Well, suppose that everyone went to lighter weight building materials or lighter weight construction methods. That would reduce carbon dioxide in the world.
So consider using lighter weight construction.
In fact most high-rise buildings are now dead-weight concrete instead of the previous lightweight steel frame.
But I build a house with 304L joist holders set directly in concrete footings. Then the joist-holder might as well also hold the stud such that both the stud and the floor-joist-end are bolted to the joist-holder. If the ceiling-joist or roof truss is to be bolted then, strangely enough, two studs are needed at each stud location so that the ceiling-joist can sit on one stud and bolt to the side of the other stud. Finish the frame section with a bolted blocking, using brackets, near the ceiling-joist.
Oh, a "joist holder" is a 2" square or round 304L tube with a 0.120" wall thickness. But a 304L flat plate is welded to the bottom of the tube and a 304L L-angle is welded to the top of the tube. A floor-joist-end sits on the L-angle and bolts to the side of it. For taller tubes out of the concrete footings just increase tube diameter. Make 304L joist-holders with a truck-load of wholesale 304L, a metal-cutting bandsaw, and an arc-welder.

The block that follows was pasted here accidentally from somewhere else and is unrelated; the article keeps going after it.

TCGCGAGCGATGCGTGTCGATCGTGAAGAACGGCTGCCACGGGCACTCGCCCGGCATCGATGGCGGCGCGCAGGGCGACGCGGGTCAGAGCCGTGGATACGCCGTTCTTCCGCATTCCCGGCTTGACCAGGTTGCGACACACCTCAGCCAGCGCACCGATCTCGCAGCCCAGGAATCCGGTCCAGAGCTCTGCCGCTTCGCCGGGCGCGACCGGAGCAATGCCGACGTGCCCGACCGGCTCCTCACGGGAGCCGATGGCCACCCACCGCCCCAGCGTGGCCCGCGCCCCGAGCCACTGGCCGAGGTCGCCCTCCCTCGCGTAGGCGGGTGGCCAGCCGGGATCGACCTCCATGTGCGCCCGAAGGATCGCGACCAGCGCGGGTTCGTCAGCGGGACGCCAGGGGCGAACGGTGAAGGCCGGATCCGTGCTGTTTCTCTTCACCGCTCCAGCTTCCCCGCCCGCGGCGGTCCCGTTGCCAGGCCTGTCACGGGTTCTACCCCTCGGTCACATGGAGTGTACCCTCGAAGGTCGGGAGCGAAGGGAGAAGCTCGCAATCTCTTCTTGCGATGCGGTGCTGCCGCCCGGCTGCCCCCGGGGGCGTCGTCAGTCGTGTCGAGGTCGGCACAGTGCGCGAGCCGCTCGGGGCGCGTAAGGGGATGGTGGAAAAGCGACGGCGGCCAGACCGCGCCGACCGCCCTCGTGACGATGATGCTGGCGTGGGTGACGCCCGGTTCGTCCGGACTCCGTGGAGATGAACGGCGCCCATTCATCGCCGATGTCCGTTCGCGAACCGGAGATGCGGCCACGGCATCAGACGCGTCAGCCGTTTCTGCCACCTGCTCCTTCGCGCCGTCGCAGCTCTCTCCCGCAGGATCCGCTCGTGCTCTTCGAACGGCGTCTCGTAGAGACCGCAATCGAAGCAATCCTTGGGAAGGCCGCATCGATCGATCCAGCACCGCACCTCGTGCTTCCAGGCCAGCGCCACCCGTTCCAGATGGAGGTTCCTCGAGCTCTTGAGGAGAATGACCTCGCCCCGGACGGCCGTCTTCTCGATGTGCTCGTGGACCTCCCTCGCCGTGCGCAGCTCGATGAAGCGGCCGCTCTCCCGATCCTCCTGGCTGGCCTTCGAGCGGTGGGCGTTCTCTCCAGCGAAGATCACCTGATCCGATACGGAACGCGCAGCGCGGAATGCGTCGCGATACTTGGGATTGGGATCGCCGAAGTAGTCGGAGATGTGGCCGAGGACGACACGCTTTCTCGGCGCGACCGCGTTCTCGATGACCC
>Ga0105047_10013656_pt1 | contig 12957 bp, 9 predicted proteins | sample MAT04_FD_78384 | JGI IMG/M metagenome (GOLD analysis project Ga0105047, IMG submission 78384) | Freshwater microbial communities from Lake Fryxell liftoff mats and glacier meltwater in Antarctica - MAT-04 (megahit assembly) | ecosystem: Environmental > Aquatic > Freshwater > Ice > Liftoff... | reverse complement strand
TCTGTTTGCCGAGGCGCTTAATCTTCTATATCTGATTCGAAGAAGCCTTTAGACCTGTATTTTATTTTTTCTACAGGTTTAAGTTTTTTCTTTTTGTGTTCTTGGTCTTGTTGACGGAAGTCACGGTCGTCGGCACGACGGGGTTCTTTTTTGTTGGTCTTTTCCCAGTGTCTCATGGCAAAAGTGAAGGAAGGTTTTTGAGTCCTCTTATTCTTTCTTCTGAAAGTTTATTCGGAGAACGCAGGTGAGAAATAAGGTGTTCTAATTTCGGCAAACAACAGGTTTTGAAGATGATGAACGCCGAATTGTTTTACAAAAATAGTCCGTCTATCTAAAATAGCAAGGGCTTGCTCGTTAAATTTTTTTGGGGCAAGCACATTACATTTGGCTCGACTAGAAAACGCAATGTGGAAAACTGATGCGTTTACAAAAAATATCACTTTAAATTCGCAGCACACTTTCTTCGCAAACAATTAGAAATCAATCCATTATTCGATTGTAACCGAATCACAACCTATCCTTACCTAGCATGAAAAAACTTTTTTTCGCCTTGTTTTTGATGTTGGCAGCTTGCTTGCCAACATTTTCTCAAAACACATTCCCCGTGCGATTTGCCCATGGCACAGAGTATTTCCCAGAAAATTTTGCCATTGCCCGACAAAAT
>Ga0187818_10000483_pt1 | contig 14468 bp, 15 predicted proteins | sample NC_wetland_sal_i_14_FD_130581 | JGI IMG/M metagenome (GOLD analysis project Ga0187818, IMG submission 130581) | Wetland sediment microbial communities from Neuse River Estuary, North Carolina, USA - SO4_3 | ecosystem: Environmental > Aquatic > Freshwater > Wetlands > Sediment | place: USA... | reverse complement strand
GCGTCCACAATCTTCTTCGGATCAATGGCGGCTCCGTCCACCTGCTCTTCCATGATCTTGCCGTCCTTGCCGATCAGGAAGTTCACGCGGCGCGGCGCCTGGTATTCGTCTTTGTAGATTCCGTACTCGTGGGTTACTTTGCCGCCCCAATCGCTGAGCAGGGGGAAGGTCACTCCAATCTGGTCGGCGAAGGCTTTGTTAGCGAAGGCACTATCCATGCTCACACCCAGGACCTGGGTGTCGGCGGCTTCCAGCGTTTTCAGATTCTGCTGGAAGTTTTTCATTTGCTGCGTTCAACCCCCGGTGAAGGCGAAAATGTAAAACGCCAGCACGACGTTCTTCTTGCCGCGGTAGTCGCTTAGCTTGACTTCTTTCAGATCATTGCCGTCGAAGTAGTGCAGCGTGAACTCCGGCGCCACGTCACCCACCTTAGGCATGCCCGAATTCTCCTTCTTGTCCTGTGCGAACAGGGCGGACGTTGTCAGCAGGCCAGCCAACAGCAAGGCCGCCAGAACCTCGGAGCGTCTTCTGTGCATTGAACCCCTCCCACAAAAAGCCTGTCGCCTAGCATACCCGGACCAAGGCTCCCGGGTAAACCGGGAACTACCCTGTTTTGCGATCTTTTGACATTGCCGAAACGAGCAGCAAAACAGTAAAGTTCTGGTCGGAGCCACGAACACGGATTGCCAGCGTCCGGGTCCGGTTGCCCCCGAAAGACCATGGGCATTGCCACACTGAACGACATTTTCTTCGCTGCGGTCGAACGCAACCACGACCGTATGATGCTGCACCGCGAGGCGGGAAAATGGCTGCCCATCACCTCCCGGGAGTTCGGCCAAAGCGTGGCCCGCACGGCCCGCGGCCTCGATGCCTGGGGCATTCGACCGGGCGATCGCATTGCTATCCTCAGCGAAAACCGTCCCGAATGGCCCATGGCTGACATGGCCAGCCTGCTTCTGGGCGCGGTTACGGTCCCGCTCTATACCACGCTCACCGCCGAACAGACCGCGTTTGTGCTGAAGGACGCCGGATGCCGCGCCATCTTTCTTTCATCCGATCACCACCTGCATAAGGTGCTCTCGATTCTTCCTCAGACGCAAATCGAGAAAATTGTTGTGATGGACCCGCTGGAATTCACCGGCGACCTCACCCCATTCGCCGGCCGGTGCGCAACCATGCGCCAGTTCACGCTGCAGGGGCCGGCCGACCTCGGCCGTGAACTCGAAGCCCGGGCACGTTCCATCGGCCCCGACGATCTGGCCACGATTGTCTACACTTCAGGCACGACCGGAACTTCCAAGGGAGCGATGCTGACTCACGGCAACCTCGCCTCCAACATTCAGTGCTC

Or, use a 304L joist-holder as a 4 1/2" diameter tube with a 0.120" wall thickness and then set every 7' to 8' apart. Run double joist-size lumber between the 304L tubes to make a beam for floor-joists to set cross-ways on. Bolt the floor-joists to the beam ? That requires two 90-degree brackets.
Now any bolt, nut, or washer that touches a 304L joist-holder should be 18-8. Otherwise lumber can be bolted together with galvanized bolts.